Kagan on Straussianism

Robert Kagan, co-founder of the Project for a New American Century, has a fascinating article in the Weekly Standard called I am Not a Straussian. Jon Rowe cited it at Positive Liberty and I had to read it. It's quite amusing to read, but I think he has a serious point to make about how much of what passes for learned academic criticism of the neo-conservative movement relies upon shallow analysis and guilt by association. I've read a thousand articles, or so it seems, that equate neo-conservatism with Straussianism and Kagan is correct to point out that the two terms are not synonomous. I particularly like this passage:

But that's not the reason I never became a Straussian. It was because my father explained to me, as well as to Bloom, of course, that Bloom did not understand Plato. This may seem a bit outrageous to many people today, given Bloom's reputation. But I still think my father was right, and at the time I had no doubt that he was right. My father was and is a great arguer, and as a boy I was inclined to believe that he was right about practically everything. So to me, the Kagan-Bloom debates always looked like a complete wipe-out.

As best I can recall, their biggest point of contention was whether Plato was just kidding in The Republic. Bloom said he was just kidding. I later learned that this idea - that the greatest thinkers in history never mean what they say and are always kidding - is a core principle of Straussianism. My friend, the late Al Bernstein, also taught history at Cornell. He used to tell the story about how one day some students of his, coming directly from one of Bloom's classes, reported that Bloom insisted Plato did not mean what he said in The Republic. To which Bernstein replied: "Ah, Professor Bloom wants you to think that's what he believes. What he really believes is that Plato did mean what he said."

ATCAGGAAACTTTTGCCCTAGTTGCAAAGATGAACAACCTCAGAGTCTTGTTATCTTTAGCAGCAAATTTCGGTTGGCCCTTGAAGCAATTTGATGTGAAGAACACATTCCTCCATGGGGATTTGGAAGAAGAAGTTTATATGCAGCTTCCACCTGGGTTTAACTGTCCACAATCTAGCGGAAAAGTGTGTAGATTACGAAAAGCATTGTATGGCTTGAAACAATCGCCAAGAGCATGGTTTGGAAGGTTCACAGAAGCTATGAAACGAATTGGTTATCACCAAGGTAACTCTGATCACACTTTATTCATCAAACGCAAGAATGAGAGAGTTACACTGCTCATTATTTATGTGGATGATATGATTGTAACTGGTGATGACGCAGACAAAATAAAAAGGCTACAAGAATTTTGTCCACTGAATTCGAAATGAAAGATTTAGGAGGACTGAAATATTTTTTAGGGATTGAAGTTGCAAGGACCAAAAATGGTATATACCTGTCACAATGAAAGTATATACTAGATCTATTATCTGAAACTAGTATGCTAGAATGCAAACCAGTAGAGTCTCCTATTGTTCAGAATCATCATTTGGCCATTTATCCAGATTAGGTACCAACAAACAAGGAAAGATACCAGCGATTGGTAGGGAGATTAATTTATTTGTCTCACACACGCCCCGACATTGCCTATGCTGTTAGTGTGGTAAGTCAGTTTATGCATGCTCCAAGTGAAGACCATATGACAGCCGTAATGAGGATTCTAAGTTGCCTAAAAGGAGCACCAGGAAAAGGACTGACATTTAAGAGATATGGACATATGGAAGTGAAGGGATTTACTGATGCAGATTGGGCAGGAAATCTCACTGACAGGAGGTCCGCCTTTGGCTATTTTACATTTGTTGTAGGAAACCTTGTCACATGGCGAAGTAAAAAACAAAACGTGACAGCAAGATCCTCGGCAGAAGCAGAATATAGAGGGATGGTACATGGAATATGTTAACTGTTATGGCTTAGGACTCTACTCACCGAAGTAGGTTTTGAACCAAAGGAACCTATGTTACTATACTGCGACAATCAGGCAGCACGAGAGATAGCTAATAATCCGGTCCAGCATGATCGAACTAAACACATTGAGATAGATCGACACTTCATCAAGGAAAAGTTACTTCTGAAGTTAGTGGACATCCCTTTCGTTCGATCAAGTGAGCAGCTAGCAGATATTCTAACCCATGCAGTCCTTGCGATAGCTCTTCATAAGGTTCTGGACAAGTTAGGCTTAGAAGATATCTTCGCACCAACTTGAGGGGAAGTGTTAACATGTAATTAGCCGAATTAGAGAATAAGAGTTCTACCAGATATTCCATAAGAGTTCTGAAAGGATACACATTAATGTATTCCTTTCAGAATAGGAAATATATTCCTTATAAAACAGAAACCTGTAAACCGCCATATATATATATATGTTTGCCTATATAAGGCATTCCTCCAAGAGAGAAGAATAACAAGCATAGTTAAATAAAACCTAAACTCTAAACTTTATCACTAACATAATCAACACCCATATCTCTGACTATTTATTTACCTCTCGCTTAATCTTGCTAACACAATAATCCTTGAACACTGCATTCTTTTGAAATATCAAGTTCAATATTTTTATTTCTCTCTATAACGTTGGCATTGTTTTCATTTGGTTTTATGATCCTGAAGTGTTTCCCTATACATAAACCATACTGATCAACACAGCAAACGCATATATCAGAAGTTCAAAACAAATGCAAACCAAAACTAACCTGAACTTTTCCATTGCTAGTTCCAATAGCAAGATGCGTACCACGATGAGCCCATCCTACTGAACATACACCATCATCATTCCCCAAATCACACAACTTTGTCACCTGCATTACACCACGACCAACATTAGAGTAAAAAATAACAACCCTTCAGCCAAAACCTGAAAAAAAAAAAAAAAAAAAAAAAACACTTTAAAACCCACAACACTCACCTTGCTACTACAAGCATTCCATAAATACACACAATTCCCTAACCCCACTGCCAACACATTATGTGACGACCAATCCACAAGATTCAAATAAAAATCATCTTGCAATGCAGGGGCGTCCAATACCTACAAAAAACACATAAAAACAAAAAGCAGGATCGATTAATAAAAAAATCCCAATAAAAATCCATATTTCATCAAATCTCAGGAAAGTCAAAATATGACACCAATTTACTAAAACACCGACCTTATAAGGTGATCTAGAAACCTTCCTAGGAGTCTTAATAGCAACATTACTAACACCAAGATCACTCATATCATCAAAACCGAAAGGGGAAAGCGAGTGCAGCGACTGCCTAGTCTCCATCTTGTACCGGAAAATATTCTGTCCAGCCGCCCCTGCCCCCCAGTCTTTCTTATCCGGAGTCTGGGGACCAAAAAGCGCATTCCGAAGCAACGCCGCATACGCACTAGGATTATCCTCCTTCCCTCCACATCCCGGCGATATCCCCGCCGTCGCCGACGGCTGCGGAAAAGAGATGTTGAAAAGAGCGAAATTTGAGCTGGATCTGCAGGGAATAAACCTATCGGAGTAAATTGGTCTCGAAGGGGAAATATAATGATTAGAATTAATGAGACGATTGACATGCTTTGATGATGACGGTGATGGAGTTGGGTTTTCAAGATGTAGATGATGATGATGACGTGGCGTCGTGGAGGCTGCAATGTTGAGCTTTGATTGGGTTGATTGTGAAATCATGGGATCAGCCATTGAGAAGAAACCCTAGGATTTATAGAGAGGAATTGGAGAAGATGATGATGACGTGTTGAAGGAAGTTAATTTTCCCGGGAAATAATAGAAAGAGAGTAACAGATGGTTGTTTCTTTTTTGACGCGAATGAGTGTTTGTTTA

I'm fascinated by the Straussians, at least partially because I'm not entirely certain that they're wrong about some things. I think their historical analysis and reading of the great thinkers is pure balderdash; I'm not so sure their prescription that society needs religion and simple moral precepts in order to function is entirely false. I'm not really convinced by it either. I should declare myself agnostic on the question. But I do think that it's important to not use the term too broadly, as it is for the term "neo-con", which has become little more than a vague epithet used by the pedestrian left in the same way that the pedestrian right uses the word "liberal" - it doesn't mean anything other than "them".

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I think their historical analysis and reading of the great thinkers is pure balderdash; I'm not so sure their prescription that society needs religion and simple moral precepts in order to function is entirely false. I'm not really convinced by it either. I should declare myself agnostic on the question.

This is a great point. Is it your experience that among agnostics and atheists this is a question/issue that...well, gets people worked up? Meaning, atheists who think religion is utterly not needed--and those who think it is?

John Farrell wrote:

Is it your experience that among agnostics and atheists this is a question/issue that...well, gets people worked up? Meaning, atheists who think religion is utterly not needed--and those who think it is?